This review is part of the AWW2017 Challenge
Maxine Beneba Clarke’s 2016 memoir The Hate Race is structured as an Afro-Carribbean ballad: a song of her family and their story. She opens with the admission that ‘there are myriad ways of telling it’, before inviting us to listen to her version: ‘This is how I’d have it sing’. Running throughout the tale is the refrain:
There’s that folklore way West Indians have, of weaving a tale: facts just so, gasps and guffaws in all the right places – because, after all, what else is a story for?
And this indeed becomes the grounding theme and central contention of the novel: what is a story for?
For Clarke, the child of Black British parents, themselves the children of Caribbean migrants descended from the survivors of the Atlantic slave trade, her story is a reminder of strength – ‘I am the descendent of those unbroken’ – and of her place in the world. The confronting prologue, in which Clarke is verbally accosted by a man in a car, closes with Clarke singing the overture and summary of her own story: a protest song which ends in a claim to the country she grew up in and the city she now lives in:
I carry proudly the burnished mahogany of my ancestors, though my Africa is four continents, four hundred years of slavery, one forced migration, two voluntary migrations and many lifetimes ago. So long ago, in fact, that Africa herself might not now recognise me. So long ago that when I die, the fierce, fertile continent of my origin might refuse my spirit entry…and my soul will be spirited south, away from my first motherland, past the open corners of Yemen and Somalia and out into the Indian Ocean, sent packing back to Australia, the land of my birth: my country – my children’s country. The only home we know.
In The Hate Race, what a story is for seems to be (or at least become) a way to remember ourselves so that others can’t alter us. It also becomes a means to resist hate.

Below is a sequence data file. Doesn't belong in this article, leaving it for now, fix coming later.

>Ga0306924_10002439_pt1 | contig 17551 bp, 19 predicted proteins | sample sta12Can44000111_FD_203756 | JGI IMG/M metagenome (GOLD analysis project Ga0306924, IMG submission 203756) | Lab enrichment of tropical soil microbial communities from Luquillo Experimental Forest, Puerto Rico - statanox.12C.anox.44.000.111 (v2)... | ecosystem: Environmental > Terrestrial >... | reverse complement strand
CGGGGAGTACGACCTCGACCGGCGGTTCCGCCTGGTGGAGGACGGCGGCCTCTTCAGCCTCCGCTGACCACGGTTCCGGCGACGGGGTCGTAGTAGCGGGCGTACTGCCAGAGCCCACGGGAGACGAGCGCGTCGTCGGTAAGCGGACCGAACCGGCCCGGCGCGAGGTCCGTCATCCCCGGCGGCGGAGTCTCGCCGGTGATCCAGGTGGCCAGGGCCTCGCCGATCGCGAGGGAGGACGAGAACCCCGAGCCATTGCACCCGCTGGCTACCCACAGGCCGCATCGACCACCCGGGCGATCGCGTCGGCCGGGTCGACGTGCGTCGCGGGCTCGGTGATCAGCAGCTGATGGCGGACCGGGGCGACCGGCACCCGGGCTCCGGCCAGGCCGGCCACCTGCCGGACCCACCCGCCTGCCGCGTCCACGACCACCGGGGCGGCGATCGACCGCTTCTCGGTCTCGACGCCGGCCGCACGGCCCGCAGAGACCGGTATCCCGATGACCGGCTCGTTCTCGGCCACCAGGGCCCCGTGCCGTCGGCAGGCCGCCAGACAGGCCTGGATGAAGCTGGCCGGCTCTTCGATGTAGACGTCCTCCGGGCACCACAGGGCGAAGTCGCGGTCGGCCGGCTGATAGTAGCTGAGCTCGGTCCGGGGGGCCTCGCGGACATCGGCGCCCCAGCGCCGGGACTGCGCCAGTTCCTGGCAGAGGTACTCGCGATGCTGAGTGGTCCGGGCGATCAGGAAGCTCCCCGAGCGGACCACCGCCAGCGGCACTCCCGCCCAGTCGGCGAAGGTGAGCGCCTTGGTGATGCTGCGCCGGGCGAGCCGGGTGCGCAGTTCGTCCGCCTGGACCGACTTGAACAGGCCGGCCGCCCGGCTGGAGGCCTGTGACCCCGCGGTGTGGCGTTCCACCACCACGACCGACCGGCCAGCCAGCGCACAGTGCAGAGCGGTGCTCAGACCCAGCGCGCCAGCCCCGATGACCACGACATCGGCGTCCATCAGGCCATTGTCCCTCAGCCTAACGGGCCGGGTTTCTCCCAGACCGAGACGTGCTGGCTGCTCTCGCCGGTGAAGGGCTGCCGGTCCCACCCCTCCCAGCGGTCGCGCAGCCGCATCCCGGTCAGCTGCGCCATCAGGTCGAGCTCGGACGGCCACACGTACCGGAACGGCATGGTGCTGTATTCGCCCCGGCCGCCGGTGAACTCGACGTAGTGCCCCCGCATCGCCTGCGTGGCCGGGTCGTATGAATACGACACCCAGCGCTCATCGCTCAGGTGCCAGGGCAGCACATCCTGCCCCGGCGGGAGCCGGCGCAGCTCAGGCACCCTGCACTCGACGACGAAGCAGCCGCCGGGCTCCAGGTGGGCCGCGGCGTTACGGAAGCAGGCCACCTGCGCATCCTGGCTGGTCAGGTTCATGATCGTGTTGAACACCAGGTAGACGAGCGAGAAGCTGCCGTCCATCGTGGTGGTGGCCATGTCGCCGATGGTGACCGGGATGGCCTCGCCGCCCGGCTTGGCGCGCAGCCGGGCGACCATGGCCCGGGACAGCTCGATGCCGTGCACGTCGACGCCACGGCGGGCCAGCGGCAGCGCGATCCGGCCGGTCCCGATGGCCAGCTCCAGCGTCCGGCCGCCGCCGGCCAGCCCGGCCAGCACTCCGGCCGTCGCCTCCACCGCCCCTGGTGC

Running through The Hate Race is a contrapuntal rhythm that reminds us of the insidious, visceral violence that racism – and other forms of bigotry and hatred – does to those who bear the brunt of it.
This is how it alters us. This is how we change
Clarke demonstrates how this violence physically, emotionally, and psychologically breaks people – how that is its sole function and purpose. This rhythm – a disturbing undercurrent that directs the entire tale – becomes more and more urgent as the narrative unfolds. Towards the end of the tale there is a particularly harrowing exchange where Clarke, angered by so many small and large acts of degradation, lashes out at a fellow student – another girl of colour – and uses that girl’s ethnicity (Sikh) as her weapon. She writes:
This is how it entices us.
This is how we succumb.
This is how it grips us.
The way it draws us in.
Break the people with their own tongues. But this is what a story is for. A story reminds; a story does not forget the most important parts. The story sings Clarke’s lament and her shame: it does not atone, but it does build that claim to existence.